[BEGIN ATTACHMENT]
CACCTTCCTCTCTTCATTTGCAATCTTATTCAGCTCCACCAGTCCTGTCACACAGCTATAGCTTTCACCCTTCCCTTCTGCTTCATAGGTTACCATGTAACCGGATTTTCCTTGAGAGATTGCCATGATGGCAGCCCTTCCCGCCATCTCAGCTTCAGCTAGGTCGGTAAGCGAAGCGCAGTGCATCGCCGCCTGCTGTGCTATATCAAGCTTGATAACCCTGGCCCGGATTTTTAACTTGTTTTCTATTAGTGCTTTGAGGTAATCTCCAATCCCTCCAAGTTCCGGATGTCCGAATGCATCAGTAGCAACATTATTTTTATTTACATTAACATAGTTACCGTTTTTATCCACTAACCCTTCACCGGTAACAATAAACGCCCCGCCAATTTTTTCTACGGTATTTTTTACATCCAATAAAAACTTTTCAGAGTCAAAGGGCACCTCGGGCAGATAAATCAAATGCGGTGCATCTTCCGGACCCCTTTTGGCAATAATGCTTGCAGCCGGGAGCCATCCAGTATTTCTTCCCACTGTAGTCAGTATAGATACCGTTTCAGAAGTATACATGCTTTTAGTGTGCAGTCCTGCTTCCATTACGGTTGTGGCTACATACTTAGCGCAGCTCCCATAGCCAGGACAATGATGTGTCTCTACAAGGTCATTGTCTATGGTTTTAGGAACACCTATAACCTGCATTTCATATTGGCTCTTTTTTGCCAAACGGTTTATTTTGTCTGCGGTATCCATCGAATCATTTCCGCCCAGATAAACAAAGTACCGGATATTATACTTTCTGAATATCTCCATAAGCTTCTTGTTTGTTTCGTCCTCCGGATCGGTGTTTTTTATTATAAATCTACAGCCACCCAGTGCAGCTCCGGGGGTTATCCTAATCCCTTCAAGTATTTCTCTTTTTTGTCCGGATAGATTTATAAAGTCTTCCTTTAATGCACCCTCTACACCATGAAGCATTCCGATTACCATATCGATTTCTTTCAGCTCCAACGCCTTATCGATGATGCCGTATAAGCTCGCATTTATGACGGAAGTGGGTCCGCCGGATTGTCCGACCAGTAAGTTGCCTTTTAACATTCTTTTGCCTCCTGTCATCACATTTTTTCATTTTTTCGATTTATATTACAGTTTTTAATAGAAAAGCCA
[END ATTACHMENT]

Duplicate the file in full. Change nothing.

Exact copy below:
CACCTTCCTCTCTTCATTTGCAATCTTATTCAGCTCCACCAGTCCTGTCACACAGCTATAGCTTTCACCCTTCCCTTCTGCTTCATAGGTTACCATGTAACCGGATTTTCCTTGAGAGATTGCCATGATGGCAGCCCTTCCCGCCATCTCAGCTTCAGCTAGGTCGGTAAGCGAAGCGCAGTGCATCGCCGCCTGCTGTGCTATATCAAGCTTGATAACCCTGGCCCGGATTTTTAACTTGTTTTCTATTAGTGCTTTGAGGTAATCTCCAATCCCTCCAAGTTCCGGATGTCCGAATGCATCAGTAGCAACATTATTTTTATTTACATTAACATAGTTACCGTTTTTATCCACTAACCCTTCACCGGTAACAATAAACGCCCCGCCAATTTTTTCTACGGTATTTTTTACATCCAATAAAAACTTTTCAGAGTCAAAGGGCACCTCGGGCAGATAAATCAAATGCGGTGCATCTTCCGGACCCCTTTTGGCAATAATGCTTGCAGCCGGGAGCCATCCAGTATTTCTTCCCACTGTAGTCAGTATAGATACCGTTTCAGAAGTATACATGCTTTTAGTGTGCAGTCCTGCTTCCATTACGGTTGTGGCTACATACTTAGCGCAGCTCCCATAGCCAGGACAATGATGTGTCTCTACAAGGTCATTGTCTATGGTTTTAGGAACACCTATAACCTGCATTTCATATTGGCTCTTTTTTGCCAAACGGTTTATTTTGTCTGCGGTATCCATCGAATCATTTCCGCCCAGATAAACAAAGTACCGGATATTATACTTTCTGAATATCTCCATAAGCTTCTTGTTTGTTTCGTCCTCCGGATCGGTGTTTTTTATTATAAATCTACAGCCACCCAGTGCAGCTCCGGGGGTTATCCTAATCCCTTCAAGTATTTCTCTTTTTTGTCCGGATAGATTTATAAAGTCTTCCTTTAATGCACCCTCTACACCATGAAGCATTCCGATTACCATATCGATTTCTTTCAGCTCCAACGCCTTATCGATGATGCCGTATAAGCTCGCATTTATGACGGAAGTGGGTCCGCCGGATTGTCCGACCAGTAAGTTGCCTTTTAACATTCTTTTGCCTCCTGTCATCACATTTTTTCATTTTTTCGATTTATATTACAGTTTTTAATAGAAAAGCCA